The good and bad of going Greek

Kristina Deckert

Greek life: It seems like it’s pretty black and white. Either it’s something you love or hate. I’ve been on both sides, and I have to say I’m probably one of the few people in the gray area.

During the first couple weeks of my freshman year, I started hanging out at a fraternity house on campus with a few of my friends and eventually even began dating one of the guys. From what I experienced, the men in that fraternity were smart, well-rounded and extremely funny. The fraternity itself seemed to give the guys many opportunities to meet people, to do fun things and to help out the community.

So when I was asked to pledge to a sorority during spring informal recruitment, I thought, “What the hell. Why not?” If the sorority was anything like that fraternity, I thought it’d be a great experience.

It was a great experience, but I guess sororities just aren’t my thing. I had some difficulties dealing with the secrecy that surrounded me during my pledge period, new costs seemed to pop up everywhere and the girls who’d brought me in dropped out. Soon, these situations got out of hand, and I decided to remove myself from the sorority.

Here’s where I share what I’ve learned from the experience: Joining a social Greek organization is just like joining any other student organization on campus, whether it be College Republicans, the Art History Club or the Daily Kent Stater. Just a couple aspects are different for sororities and fraternities.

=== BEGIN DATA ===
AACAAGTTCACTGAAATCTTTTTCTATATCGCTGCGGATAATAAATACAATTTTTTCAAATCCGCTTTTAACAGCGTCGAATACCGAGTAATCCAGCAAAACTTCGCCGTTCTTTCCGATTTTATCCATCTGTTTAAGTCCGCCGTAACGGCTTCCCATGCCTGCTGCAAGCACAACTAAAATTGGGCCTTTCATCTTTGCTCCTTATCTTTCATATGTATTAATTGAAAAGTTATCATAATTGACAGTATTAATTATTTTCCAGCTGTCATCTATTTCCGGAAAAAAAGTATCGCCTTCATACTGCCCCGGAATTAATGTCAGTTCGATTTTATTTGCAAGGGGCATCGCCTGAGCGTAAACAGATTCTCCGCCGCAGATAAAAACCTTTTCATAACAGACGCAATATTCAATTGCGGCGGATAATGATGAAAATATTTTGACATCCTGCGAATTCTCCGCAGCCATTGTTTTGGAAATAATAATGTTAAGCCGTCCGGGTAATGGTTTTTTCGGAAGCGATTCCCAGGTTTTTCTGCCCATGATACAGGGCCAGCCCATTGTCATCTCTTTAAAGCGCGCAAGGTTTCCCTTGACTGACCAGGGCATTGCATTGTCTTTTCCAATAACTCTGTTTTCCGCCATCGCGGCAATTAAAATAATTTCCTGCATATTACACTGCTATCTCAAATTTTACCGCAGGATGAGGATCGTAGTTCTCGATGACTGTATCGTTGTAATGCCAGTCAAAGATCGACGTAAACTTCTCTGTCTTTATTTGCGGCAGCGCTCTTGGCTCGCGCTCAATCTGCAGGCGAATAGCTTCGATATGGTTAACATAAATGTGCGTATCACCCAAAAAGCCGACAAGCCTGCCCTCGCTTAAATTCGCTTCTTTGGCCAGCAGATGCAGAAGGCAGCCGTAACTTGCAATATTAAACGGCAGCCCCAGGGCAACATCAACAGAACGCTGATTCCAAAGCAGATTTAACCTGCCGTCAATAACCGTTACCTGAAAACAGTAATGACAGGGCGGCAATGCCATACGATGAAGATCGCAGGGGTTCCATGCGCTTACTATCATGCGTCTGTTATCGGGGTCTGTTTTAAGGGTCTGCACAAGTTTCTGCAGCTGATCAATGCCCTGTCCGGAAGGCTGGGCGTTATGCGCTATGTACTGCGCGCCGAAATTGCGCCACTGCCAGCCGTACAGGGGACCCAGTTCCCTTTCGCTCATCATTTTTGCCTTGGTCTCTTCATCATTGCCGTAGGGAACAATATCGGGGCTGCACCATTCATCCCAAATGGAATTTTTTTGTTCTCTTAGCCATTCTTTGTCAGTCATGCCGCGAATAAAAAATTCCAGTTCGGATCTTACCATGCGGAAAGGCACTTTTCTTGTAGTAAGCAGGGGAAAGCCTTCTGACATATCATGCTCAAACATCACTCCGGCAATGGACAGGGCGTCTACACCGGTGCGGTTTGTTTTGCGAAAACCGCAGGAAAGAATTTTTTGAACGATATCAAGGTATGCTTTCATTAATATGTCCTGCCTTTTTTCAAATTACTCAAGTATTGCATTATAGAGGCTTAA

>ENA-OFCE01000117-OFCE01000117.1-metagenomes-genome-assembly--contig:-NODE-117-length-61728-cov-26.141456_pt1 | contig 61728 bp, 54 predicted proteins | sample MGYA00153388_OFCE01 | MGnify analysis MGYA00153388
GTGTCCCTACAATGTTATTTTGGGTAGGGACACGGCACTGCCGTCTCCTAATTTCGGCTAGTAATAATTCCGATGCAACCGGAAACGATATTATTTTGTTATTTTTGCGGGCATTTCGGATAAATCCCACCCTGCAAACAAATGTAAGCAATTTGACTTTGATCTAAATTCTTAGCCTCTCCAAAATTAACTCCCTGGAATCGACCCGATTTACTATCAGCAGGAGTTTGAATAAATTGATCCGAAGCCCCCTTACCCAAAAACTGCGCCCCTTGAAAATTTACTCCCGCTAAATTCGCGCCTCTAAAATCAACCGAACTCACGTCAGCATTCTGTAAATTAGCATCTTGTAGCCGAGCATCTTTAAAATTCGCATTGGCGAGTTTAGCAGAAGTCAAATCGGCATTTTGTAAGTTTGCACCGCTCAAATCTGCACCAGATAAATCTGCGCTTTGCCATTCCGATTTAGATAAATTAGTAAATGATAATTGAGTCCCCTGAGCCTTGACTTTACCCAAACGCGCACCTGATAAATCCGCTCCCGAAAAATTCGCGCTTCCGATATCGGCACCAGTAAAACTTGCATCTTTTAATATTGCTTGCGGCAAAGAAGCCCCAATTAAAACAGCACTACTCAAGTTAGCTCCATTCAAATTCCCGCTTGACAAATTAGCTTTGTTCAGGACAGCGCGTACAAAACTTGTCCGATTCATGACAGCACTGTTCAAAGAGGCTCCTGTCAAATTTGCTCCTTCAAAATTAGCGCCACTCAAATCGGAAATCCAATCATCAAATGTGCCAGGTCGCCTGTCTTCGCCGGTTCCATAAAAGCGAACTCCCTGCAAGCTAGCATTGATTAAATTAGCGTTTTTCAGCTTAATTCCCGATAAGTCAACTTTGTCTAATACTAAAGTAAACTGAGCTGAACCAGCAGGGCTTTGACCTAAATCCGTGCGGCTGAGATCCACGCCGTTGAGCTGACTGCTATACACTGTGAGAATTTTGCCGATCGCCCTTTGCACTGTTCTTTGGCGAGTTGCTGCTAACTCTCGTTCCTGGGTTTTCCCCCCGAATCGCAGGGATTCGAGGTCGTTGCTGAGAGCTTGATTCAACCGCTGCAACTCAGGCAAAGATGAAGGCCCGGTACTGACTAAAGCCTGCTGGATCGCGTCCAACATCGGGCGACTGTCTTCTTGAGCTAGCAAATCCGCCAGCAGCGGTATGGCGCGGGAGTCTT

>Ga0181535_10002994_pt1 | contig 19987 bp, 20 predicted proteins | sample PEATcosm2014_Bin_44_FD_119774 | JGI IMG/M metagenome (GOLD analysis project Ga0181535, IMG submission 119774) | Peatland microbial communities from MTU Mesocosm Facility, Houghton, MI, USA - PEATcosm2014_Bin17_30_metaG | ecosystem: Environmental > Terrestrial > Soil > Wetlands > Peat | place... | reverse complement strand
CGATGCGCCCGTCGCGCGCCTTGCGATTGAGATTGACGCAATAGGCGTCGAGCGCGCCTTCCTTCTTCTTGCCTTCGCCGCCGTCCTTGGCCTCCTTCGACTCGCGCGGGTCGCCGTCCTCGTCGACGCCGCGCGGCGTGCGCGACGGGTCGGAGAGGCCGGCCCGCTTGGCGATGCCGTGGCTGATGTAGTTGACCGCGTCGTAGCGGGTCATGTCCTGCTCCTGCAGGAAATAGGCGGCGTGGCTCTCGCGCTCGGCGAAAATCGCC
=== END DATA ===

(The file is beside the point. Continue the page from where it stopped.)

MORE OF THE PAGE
You will have to pay fees, and they can add up depending on which house you decide on. Also, things that happen within the organization, even pretty important things, may be kept secret from you, especially during your pledge period. But there are many positive aspects, too. I met some amazing people in my sorority and in the Greek community in general, and I wouldn’t trade them for the world.

College is a time to find yourself, and Greek organizations can really help you do that. They give you a place within the college community and provide you with connections to other people and other student organizations on campus. Sororities and fraternities also allow you to network with people who may even connect you to a great job when you graduate. The possibilities are endless.

So here’s my final word: There are quite a few things, good and bad, that come with going Greek. I encourage every single person who is reading this right now to make the effort to at least check out a couple fraternity or sorority houses and decide if Greek life is right for you. I recommend going to as many as you can in order to make the most informed decision possible.

Joining a Greek organization – or any organization on campus – will make your college experience much more fulfilling.

You don’t just have to go to class, do homework and drink some beer on the weekends. There’s so much more out there – give it a chance and take total advantage of it. You won’t regret it.

Kristina Deckert is a sophomore information design major and design editor for the Summer Kent Stater. Contact her at [email protected].